Sides Urged To Preserve Georgian-Abkhaz Ceasefire
Secretary-General urges all sides to preserve Georgian-Abkhaz ceasefire
28 July 2008 - Secretary-General Ban Ki-moon has called on the Georgian and Abkhaz sides to preserve the integrity of their ceasefire regime, noting that the last four months have witnessed a resurgence of tensions between the two sides.
"I have consistently stressed the need for strict observance of the ceasefire and separation-of-forces regime in the area of responsibility of UNOMIG [the UN Observer Mission in Georgia] in order to prevent a resumption of hostilities and create a climate conducive to dialogue between the two sides," Mr. Ban writes in his latest report on the situation in Abkhazia, Georgia.
"Unfortunately, after a period of relative stability in the winter, the last four months have witnessed a resurgence of tensions stemming from, inter alia, clear disagreements as to what constitutes observance or violation of the ceasefire regime," he adds.
"I underline the need for all involved to observe the most rigorous separation of forces on land, at sea and in the air, with the CIS [Commonwealth of Independent States] peacekeeping force having responsibility for the enforcement of that separation," he states.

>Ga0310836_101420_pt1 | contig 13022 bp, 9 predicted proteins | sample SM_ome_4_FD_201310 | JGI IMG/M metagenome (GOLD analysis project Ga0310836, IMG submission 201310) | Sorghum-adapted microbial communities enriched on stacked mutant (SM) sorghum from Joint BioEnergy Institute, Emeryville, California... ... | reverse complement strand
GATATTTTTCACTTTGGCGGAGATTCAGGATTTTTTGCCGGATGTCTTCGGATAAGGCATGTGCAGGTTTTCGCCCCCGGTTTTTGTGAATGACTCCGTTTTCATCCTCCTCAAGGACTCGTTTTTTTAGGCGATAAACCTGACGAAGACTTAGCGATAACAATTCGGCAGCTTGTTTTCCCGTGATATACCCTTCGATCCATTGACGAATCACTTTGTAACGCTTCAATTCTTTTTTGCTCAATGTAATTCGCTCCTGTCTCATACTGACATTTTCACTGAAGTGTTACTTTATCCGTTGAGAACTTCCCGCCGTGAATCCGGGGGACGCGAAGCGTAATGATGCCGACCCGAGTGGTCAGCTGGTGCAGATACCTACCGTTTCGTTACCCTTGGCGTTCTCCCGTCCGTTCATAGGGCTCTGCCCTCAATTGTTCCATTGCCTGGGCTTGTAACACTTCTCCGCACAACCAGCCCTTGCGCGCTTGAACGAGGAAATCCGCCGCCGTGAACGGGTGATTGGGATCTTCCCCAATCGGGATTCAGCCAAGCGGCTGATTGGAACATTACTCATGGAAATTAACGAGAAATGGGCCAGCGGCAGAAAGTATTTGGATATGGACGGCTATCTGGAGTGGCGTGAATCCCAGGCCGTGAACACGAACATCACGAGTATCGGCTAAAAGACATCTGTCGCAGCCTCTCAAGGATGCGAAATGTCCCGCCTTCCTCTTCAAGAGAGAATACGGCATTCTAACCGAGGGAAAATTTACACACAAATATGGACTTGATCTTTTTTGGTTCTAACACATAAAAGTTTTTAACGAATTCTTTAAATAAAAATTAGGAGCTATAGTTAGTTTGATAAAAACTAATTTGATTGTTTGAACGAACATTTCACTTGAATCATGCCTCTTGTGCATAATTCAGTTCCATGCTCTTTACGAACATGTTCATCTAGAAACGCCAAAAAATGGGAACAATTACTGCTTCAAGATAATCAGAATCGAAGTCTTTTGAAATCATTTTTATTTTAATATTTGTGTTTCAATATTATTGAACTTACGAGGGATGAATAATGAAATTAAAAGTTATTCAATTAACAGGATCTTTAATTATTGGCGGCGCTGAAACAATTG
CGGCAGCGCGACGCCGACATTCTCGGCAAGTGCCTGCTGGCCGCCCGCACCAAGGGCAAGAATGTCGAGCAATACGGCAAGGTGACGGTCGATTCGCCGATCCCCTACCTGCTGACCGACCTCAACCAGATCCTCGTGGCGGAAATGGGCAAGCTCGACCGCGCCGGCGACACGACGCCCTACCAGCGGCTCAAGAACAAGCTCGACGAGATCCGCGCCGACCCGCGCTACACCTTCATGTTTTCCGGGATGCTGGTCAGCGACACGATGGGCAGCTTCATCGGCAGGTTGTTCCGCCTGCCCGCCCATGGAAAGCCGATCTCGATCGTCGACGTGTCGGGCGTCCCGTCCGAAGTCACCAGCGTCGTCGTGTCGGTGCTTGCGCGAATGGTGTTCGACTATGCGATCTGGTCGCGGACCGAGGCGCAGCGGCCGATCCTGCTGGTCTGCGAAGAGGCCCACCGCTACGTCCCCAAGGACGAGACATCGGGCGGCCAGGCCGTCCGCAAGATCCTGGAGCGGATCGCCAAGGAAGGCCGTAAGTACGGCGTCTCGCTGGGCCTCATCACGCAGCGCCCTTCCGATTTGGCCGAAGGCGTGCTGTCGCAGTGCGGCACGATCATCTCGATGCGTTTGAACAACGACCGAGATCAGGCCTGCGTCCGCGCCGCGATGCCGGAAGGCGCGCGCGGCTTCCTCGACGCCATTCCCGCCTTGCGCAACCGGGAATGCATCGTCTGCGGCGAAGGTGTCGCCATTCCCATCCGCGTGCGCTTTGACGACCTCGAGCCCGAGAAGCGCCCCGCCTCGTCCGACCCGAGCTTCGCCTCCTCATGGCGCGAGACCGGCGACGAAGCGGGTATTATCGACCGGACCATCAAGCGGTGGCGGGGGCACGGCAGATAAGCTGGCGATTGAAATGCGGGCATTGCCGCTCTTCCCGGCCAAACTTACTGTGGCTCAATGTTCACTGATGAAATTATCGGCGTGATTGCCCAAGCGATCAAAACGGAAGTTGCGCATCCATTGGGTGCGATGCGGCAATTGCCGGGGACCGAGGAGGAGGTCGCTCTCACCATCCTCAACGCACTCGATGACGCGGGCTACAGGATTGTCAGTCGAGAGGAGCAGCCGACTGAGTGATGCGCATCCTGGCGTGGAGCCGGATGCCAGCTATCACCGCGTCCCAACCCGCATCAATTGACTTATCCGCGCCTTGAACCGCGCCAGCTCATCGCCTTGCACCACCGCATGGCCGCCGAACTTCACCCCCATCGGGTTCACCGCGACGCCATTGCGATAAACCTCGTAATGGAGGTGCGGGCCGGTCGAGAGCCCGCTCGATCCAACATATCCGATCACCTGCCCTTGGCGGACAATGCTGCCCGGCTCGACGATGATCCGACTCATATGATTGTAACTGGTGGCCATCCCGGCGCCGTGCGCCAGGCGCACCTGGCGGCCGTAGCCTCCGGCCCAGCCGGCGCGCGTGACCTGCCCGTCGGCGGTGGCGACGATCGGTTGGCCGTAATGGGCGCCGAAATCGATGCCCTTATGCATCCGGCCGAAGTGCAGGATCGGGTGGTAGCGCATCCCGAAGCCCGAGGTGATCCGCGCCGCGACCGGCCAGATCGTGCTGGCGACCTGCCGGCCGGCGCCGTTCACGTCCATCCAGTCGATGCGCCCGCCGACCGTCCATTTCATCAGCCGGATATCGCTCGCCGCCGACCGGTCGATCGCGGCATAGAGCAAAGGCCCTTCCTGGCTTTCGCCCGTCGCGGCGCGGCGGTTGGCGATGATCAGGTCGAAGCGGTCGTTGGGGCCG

The Secretary-General appeals to the Abkhaz side to respect the UN mission's freedom of movement and asks the Georgian side to do the same with the CIS peacekeeping force.
He also notes that the recent increase in tensions did not involve only the ceasefire regime, pointing to the bombings and roadside explosions that took place from 29 June to 6 July on both sides of the ceasefire line. Indiscriminate bombing in public places on the Abkhaz side left four people dead, including one UNOMIG staff member, and 18 wounded.
"I am deeply concerned by this resort to indiscriminate violence, an unprecedented development with unpredictable consequences for a fragile peace process," he writes.
The Secretary-General also describes the deteriorating relations between Georgia and Russia, noting its effects on the Georgian-Abkhaz issue.
"While the UNOMIG mandate is limited to the Georgian-Abkhaz conflict," he says, "both the conflict prevention and conflict resolution dimensions of its mandate are significantly affected by this deterioration in the relationship between key actors in the process and the polarizing effect it has on the broader international context."
Meanwhile, the negotiation process between the Georgian and Abkhaz sides has remained suspended since Mr. Ban's previous report in April.
Against this backdrop, an assessment of the peace process is currently being undertaken, which includes consultations with the two parties and those international organizations and Member States, including the Group of Friends, that have been most directly involved in the process.
Mr. Ban says he intends to report to the Security Council on the outcome of the assessment, which will explore the possibility of a coordinated international response to avert further worsening of the political and security situation.